Political Report, Wayne Greene: Barresi becoming political hot potato
BY WAYNE GREENE World Senior Writer
Sunday, October 14, 2012
10/14/12 at 4:33 AM
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Republican insiders expect two, maybe three, strong GOP opponents to line up against state Superintendent Janet Barresi in the party's 2014 primary, if she runs for re-election.
In part, that's the result of legislative term limits - there are a lot of Republican lawmakers who think they see superintendent material when they look in the mirror in the morning.
But it's also the result of frustration with Barresi's leadership style as the state's top educator, and concern with how that might affect the future of the party and its education reform efforts.
For the past two weeks, Barresi has been caught in a public feud with school superintendents - especially superintendents from metropolitan Tulsa - over the implementation of the state's A-F grading system for school accountability.
Republicans say there's plenty of blame to go around in that feud, and they aren't hesitant to list the faults of the superintendents in the situation. But they are quite upset with Barresi, especially the way she handles public criticism.
When Barresi first got elected, she had a hard time getting along with Brad Henry-holdover members of the state Board of Education. The result was a loud board meeting where the superintendent struggled to maintain authority.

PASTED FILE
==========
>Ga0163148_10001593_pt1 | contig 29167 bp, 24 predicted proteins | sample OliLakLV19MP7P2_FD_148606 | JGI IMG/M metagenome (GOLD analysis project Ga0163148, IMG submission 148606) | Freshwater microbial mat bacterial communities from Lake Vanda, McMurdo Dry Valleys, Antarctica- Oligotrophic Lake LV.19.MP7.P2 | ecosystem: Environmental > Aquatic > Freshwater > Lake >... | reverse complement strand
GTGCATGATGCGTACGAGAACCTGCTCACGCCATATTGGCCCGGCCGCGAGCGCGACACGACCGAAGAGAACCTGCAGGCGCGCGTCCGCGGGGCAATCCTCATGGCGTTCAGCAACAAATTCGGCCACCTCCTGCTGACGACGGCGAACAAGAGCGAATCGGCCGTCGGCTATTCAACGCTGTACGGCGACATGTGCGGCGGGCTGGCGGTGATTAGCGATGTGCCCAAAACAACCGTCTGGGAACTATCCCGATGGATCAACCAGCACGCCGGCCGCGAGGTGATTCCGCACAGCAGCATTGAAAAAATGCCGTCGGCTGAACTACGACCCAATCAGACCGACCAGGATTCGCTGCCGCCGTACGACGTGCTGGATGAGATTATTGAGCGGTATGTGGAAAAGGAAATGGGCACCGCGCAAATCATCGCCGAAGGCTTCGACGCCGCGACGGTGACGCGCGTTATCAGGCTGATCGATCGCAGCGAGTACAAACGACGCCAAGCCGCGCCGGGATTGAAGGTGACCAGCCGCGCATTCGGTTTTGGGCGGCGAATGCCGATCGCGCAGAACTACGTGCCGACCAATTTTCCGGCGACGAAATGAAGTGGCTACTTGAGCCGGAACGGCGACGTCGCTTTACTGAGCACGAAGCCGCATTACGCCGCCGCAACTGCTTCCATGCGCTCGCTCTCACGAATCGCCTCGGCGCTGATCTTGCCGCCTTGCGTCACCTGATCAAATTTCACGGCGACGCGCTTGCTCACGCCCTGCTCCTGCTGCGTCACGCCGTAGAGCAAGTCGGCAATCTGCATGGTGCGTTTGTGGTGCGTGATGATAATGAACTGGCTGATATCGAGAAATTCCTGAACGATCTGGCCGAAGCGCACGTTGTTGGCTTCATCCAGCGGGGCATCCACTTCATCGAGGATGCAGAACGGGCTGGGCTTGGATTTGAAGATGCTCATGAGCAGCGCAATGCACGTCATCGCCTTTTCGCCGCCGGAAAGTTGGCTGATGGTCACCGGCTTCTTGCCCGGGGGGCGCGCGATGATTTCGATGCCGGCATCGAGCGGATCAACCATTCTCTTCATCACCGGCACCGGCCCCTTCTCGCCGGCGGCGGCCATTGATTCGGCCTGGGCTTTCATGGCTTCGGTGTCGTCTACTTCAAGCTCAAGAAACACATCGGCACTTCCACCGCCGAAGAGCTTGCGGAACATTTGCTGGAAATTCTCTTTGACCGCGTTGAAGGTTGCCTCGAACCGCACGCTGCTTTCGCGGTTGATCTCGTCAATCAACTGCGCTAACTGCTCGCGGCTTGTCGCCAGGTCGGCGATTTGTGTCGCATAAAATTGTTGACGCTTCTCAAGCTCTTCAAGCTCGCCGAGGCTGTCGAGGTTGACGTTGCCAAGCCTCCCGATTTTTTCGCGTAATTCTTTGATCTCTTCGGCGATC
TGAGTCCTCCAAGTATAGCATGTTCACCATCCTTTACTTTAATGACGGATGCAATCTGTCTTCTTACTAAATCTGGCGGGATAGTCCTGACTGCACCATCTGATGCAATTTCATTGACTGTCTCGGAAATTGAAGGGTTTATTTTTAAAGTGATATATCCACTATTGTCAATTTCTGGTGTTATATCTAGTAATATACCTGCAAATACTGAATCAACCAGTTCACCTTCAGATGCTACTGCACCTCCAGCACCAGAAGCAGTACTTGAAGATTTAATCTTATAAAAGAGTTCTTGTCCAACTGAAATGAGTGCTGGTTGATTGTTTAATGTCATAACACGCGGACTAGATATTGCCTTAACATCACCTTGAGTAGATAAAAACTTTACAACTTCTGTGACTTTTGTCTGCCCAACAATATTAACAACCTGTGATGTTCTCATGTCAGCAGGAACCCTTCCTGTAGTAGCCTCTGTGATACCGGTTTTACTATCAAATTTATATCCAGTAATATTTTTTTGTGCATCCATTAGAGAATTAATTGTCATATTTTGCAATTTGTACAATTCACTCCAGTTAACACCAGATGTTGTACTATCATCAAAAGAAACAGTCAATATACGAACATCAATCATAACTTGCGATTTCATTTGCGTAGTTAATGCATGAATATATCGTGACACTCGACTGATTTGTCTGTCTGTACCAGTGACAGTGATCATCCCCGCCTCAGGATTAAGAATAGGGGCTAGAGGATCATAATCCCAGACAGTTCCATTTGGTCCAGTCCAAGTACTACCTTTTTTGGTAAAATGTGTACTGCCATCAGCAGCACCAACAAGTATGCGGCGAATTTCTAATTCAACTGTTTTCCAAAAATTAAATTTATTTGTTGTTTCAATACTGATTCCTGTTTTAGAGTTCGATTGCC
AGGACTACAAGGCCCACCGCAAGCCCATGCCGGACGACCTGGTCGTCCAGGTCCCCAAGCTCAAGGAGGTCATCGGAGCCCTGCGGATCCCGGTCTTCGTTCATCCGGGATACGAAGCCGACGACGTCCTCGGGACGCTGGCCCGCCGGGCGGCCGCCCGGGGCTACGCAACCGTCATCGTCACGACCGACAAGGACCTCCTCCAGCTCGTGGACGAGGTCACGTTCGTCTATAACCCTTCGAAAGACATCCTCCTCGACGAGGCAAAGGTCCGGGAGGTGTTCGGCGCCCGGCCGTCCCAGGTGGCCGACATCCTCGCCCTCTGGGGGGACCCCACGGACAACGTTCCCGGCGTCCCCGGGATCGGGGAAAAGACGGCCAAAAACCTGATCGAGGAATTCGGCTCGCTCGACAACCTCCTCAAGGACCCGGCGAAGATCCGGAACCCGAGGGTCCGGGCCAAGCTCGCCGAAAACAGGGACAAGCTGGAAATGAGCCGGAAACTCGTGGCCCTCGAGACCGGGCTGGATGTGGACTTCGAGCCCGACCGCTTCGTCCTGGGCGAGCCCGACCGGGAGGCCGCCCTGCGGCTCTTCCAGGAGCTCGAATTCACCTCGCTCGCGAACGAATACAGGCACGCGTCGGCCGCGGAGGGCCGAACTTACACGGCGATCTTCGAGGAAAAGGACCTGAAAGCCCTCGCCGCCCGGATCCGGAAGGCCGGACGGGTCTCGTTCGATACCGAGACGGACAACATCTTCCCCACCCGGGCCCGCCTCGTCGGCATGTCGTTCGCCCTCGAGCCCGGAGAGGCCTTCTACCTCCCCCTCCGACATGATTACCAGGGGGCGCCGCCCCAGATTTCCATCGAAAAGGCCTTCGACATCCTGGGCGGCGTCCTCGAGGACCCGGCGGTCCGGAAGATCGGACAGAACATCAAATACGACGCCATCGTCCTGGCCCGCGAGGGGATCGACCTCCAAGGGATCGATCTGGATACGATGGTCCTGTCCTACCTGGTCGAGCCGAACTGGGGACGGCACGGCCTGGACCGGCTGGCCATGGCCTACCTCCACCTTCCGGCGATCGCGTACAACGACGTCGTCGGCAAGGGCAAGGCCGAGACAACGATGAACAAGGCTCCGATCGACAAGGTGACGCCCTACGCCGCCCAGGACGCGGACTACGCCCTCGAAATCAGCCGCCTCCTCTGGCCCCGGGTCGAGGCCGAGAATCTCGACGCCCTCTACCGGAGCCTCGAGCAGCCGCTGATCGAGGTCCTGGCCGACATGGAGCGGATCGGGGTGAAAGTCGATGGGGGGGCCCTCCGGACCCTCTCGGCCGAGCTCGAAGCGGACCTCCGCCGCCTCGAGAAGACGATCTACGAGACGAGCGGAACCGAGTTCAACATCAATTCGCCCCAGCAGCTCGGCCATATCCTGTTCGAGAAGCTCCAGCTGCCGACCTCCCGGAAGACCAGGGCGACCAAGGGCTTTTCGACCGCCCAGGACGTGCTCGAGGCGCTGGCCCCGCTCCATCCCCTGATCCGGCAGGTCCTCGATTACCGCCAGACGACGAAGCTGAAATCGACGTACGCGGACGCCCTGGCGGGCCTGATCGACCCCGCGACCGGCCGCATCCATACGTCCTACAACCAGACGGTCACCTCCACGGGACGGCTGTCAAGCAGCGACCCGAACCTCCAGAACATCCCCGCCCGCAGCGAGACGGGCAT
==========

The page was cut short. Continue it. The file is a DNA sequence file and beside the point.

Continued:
Gov. Mary Fallin and the Republican-dominated Legislature backed her up. They swept the board members out of office and brought in a new slate of friendlier appointees.
But last week, after one of those Fallin appointees, Joy Hofmeister, asked why local school superintendents' questions about the A-F system didn't get to state school board members in a timely fashion, Barresi was once again in a public confrontation.
"You can say what you want about me. But don't impugn the reputation of my people," she told Hofmeister after the meeting in full view of the media.
Republican leaders say that in private Barresi is a passionate advocate of education whose focus is on improving the situation for schoolchildren, but in public, she too often appears harsh and angry, and it's not helping the conservative cause of education reform or the Republican Party.
On Monday, the Fallin-picked board voted - against Barresi's wishes - to delay the release of the first round of A-F grades, and this time Fallin backed the board's decision.
The governor said she still wants an easily understandable school report card, but she said developing a new system of accountability reporting "takes a long time."
"It's appropriate for the school board to say, 'We're listening,' but in the end, ... we are going to have a grading system," Fallin said.
On Wednesday, state legislators who wrote the bill authorizing the A-F system were saying the same thing.
Meanwhile, at a League of Women Voters debate in Tulsa's Senate District 39, Sen. Brian Crain, R-Tulsa, revealed that he has been approached by people who want to know how to impeach Barresi.